Skip to main content

An article I recently authored on the bureaucratic state of healthcare in the US…

EXCERPT: Max Weber (1864-1920), the German sociologist and political economist widely considered the father of bureaucracy, espoused a philosophy more than 100 years ago that has inarguably remained a respected foundational blueprint by organizations and societies throughout the world. A champion of hierarchical structures, he stated: “Precision, speed, unambiguity, knowledge of files, continuity, discretion, unity, strict subordination, reduction of friction and of material and personal costs—these are raised to the optimum point in the strictly bureaucratic administration.” Most experts would agree that, in theory, his suppositions were correct. When implemented with rigor, discipline, and quality at the core, his management solution would result in rational, efficient and organized activity that eliminated favoritism and improved the human condition.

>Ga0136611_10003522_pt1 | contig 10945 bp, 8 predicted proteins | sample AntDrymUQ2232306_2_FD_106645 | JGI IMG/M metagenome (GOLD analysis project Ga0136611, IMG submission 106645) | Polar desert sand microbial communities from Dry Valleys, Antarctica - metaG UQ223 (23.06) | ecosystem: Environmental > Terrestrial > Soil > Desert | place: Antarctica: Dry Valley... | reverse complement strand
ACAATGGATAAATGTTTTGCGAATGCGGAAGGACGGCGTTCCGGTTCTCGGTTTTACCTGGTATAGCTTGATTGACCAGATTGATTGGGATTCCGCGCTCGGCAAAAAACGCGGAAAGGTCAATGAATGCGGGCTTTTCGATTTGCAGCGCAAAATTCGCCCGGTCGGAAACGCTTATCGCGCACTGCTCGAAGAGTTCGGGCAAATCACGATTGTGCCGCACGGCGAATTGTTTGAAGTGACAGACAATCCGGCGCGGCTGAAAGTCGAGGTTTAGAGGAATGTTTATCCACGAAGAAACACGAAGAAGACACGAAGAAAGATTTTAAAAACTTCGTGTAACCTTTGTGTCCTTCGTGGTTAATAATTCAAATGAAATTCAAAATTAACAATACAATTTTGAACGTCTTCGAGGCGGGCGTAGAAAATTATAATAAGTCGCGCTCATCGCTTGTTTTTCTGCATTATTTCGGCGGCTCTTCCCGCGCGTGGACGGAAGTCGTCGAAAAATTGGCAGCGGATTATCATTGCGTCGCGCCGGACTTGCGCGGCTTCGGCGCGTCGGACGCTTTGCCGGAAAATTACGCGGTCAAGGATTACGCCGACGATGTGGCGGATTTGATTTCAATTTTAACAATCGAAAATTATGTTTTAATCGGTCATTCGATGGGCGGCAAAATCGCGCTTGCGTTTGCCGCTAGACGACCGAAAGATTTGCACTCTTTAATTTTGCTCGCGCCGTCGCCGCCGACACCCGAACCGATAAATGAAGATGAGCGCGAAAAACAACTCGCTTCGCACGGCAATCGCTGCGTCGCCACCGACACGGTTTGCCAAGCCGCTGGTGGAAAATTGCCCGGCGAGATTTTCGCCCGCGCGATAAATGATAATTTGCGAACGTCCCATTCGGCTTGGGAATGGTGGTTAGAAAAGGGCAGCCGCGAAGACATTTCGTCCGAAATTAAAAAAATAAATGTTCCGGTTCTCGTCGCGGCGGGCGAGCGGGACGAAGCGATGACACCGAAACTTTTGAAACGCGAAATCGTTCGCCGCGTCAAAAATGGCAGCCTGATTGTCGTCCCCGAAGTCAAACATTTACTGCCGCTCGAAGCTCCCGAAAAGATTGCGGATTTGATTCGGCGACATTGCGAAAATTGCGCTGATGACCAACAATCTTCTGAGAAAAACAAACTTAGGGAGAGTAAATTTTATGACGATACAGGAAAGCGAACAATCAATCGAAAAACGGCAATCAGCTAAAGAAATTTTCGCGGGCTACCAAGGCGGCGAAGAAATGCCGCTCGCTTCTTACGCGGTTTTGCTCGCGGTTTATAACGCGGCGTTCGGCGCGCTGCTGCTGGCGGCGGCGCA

Imagine, however, if Weber were able to experience a day in the life of a politician in Washington, D.C., or better yet, experience being a patient in the current U.S. healthcare system. Perhaps, he would be tempted to side with contemporary counterparts like Gary Hamel, who firmly believes that in order for organizations to flourish, bureaucracy must die. A visiting professor at London Business School and co-founder of The Management Innovation Exchange, he argues that when the goal is anything other than efficiency, bureaucracy itself is to blame for discord. “By their very nature,” he states, “bureaucracies are inertial, incremental and uninspiring. That’s a problem because today operational efficiency is just the price of entry; a necessary, but far from sufficient, condition for competitive success.”


Read Full Article here: